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Sleeping Bear Dunes: Windy Moraine Trail
After a stunning trek like the Empire Bluff Trail or the Dunes Trail, the scenery along the Windy Moraine Trail in Sleeping Bear Dunes National Lakeshore may seem, well, ho-hum at best. But arrive in early October with your children in toll and this foot path is a delightful afternoon walk. In the winter the trail at times can be a wild downhill run on Nordic skis.
The 1.5-mile loop is located opposite of Pierce Stocking Scenic Drive and basically climbs its namesake moraine, a nearly 300-foot high ridge, before descending back to the trailhead. Along the way are nine numbered posts that corresponds to an interpretive brochure stocked at a trailhead map box or can be downloaded from this page. The brochure points out everything from the “edge effect” between forests and fields and woodpecker holes to a 200-year-old maple in effort to teach the importance of diversity in nature.
Good lessons for children or their parents.
The trail begins in a field as a mowed lane and paralleling M-109 before climbing the moraine left from when the last glaciers melted 10,000 years ago. Today part of the hill is a beech-maple forest and within a half mile of the hike you arrive at post No. 5, pointing out the ancient maple tree. In fall, this 200-year-old giant is an astounding sight, a blaze of red that rivals any lakeshore view. At least in October, the reason, no doubt, a bench was placed here.
So large and full of color, this maple makes the red pine plantation that follows next look sterile and lifeless. So take a break and sit and soak in its beauty.
In less than a mile, you reach post No. 7, the Windy Moraine overlook. In the summer the view can be disappointing as foliage obscures much of it. But the view changes from season to season and in October it’s at its best. Some leaves have already fallen and what remains paints the foreground of this scenic panorama that includes Little Glen Lake, Sleeping Bear Dune and even North and South Manitou Islands on a clear day.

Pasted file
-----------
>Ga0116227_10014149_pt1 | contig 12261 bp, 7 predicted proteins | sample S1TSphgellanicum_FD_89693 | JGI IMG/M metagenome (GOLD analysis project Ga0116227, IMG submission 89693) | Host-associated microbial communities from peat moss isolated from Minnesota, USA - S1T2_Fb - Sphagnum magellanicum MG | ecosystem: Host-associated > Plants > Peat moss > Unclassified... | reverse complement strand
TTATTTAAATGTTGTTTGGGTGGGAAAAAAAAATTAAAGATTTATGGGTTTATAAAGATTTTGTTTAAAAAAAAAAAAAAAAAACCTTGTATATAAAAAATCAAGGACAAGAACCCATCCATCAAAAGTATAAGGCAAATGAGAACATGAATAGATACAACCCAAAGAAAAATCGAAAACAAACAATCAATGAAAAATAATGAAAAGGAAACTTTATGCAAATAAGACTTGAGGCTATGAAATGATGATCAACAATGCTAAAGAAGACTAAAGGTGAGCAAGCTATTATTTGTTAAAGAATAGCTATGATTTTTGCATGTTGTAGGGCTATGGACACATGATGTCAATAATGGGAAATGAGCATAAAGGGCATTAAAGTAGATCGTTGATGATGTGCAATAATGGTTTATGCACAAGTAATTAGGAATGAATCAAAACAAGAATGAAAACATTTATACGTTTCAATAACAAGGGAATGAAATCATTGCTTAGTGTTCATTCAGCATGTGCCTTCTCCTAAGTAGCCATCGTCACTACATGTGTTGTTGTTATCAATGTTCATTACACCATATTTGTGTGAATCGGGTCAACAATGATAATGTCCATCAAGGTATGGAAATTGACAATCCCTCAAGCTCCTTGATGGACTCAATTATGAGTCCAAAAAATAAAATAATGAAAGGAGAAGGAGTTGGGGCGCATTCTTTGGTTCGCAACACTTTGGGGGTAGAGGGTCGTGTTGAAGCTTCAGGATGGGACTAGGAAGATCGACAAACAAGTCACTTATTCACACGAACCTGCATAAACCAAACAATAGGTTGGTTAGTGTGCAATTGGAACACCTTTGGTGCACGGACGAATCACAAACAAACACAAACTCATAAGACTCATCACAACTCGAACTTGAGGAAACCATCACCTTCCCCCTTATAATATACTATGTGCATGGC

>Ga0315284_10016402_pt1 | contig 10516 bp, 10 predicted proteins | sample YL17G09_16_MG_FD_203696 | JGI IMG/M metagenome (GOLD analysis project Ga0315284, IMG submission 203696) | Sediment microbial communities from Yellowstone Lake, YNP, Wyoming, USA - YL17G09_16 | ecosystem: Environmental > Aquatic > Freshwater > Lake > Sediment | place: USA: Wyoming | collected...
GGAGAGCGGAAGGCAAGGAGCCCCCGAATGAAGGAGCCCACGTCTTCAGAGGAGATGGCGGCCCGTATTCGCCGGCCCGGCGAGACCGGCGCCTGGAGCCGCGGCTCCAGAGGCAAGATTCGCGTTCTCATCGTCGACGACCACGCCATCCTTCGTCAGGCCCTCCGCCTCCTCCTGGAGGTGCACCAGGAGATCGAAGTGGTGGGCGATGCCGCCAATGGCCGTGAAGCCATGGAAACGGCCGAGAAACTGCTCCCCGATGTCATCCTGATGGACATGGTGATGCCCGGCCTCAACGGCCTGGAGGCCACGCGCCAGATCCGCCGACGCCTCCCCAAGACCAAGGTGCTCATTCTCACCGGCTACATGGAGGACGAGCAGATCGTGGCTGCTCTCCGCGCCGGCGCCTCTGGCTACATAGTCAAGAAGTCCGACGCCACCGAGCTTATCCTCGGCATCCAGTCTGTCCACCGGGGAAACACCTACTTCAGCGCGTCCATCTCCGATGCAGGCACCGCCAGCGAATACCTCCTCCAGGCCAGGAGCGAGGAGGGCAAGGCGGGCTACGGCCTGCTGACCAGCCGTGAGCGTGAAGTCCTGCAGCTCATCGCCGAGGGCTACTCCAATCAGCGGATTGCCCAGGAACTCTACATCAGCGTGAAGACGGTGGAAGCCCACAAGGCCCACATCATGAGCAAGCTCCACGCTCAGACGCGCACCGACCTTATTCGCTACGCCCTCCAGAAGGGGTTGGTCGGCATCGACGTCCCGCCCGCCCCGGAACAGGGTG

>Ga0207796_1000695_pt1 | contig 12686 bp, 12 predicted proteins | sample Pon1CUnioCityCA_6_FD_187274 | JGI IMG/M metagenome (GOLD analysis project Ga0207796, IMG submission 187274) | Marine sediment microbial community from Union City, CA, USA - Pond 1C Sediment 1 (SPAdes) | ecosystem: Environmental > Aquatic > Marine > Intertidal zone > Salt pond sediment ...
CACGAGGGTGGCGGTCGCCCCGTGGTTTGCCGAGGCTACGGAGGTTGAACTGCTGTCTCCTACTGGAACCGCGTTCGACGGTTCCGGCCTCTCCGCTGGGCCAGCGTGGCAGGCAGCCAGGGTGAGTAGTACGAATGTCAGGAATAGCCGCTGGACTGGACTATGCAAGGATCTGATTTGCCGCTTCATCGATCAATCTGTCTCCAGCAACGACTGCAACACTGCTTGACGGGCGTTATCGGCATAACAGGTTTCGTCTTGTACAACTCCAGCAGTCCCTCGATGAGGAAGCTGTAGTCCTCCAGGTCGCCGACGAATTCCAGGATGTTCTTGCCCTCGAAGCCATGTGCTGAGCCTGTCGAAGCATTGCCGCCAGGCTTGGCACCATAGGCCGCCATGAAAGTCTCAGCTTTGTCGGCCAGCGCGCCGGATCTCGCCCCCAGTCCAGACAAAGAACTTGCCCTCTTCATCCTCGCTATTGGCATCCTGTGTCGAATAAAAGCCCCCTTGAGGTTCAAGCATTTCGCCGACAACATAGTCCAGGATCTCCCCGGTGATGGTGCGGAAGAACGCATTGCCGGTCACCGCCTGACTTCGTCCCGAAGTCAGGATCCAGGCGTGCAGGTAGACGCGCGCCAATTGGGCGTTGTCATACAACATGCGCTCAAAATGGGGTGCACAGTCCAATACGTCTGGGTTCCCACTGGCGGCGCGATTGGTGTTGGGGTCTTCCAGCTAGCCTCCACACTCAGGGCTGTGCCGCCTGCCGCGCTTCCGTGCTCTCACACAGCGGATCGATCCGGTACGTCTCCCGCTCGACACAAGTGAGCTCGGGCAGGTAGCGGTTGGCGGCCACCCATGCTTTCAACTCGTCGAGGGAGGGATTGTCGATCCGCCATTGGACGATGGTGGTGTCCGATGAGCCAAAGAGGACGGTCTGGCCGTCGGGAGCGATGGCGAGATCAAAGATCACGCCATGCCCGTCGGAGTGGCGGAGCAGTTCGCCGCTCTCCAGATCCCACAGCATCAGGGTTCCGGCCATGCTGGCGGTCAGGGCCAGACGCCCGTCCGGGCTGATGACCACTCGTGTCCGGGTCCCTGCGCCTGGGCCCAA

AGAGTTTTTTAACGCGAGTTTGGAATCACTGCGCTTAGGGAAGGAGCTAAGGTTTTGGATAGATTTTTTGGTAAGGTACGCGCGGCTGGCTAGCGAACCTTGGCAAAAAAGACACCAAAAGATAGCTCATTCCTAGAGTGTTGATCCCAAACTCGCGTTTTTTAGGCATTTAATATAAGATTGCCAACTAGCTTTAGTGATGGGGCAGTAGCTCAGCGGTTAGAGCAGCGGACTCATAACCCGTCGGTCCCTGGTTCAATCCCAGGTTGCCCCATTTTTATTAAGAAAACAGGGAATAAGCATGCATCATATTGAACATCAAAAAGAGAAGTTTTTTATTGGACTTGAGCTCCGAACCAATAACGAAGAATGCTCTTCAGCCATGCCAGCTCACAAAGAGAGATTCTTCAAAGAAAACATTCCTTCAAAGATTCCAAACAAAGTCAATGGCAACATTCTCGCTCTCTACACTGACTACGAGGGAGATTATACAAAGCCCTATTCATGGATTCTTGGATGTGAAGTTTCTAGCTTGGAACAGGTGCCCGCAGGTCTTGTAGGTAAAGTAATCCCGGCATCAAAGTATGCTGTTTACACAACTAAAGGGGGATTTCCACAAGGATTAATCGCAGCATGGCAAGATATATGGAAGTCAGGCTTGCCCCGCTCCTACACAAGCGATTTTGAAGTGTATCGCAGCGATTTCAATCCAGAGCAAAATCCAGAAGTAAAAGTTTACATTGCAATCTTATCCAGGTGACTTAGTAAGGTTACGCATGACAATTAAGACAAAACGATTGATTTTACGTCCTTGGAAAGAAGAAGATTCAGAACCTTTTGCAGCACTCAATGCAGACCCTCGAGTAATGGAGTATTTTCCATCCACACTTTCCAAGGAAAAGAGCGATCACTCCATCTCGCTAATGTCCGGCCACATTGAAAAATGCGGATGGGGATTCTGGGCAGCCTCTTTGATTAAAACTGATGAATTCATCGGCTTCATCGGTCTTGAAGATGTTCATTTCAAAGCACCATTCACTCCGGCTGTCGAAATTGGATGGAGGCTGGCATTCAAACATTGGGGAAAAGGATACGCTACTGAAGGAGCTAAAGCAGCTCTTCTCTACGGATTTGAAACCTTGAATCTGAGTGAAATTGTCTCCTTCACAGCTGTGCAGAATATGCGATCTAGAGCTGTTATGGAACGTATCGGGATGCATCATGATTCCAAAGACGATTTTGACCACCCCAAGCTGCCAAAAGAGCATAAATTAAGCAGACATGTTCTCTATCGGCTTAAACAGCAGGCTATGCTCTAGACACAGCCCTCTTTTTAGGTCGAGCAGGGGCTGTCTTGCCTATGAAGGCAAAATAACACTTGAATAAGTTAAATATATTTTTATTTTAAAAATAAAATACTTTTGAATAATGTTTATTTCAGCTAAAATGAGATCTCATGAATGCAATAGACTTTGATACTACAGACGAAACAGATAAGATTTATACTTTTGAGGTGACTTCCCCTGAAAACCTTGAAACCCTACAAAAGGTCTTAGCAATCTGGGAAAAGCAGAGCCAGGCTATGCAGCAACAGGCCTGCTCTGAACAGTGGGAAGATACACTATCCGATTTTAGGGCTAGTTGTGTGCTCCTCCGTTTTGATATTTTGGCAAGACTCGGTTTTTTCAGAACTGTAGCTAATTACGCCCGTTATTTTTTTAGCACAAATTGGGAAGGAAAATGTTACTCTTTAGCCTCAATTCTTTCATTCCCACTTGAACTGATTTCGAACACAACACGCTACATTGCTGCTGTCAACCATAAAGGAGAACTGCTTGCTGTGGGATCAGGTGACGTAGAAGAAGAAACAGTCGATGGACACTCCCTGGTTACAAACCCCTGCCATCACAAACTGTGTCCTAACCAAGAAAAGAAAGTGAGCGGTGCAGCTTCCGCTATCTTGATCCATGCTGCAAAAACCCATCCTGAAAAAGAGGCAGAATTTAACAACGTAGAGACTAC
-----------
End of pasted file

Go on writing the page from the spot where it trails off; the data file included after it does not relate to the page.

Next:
The rest of the hike is a quick descent down the moraine through an open hillside, whose sandy soil and afternoon sun make it an outstanding berry patch in July and August. Eventually you re-enter the old farm field and return to the trailhead.
Within the parking area is a display sign and map box along with a vault toilet.
The trail is open year-round and all visitors are required to have a weekly vehicle entrance permit, an annual park pass or a per-person pass if they arrive on foot, bicycle or motorcycle. Passes can be purchased at an automated pay station at the trailhead or from the Philip Hart Visitor Center in Empire.
From the Philip Hart Visitor Center in Empire, head north on M-22 and then continue north on M-109, Within 3.5 miles, just after passing the entrance to Pierce Stocking Scenic Drive, turn right on Welch Road to the trailhead and posted parking lot.
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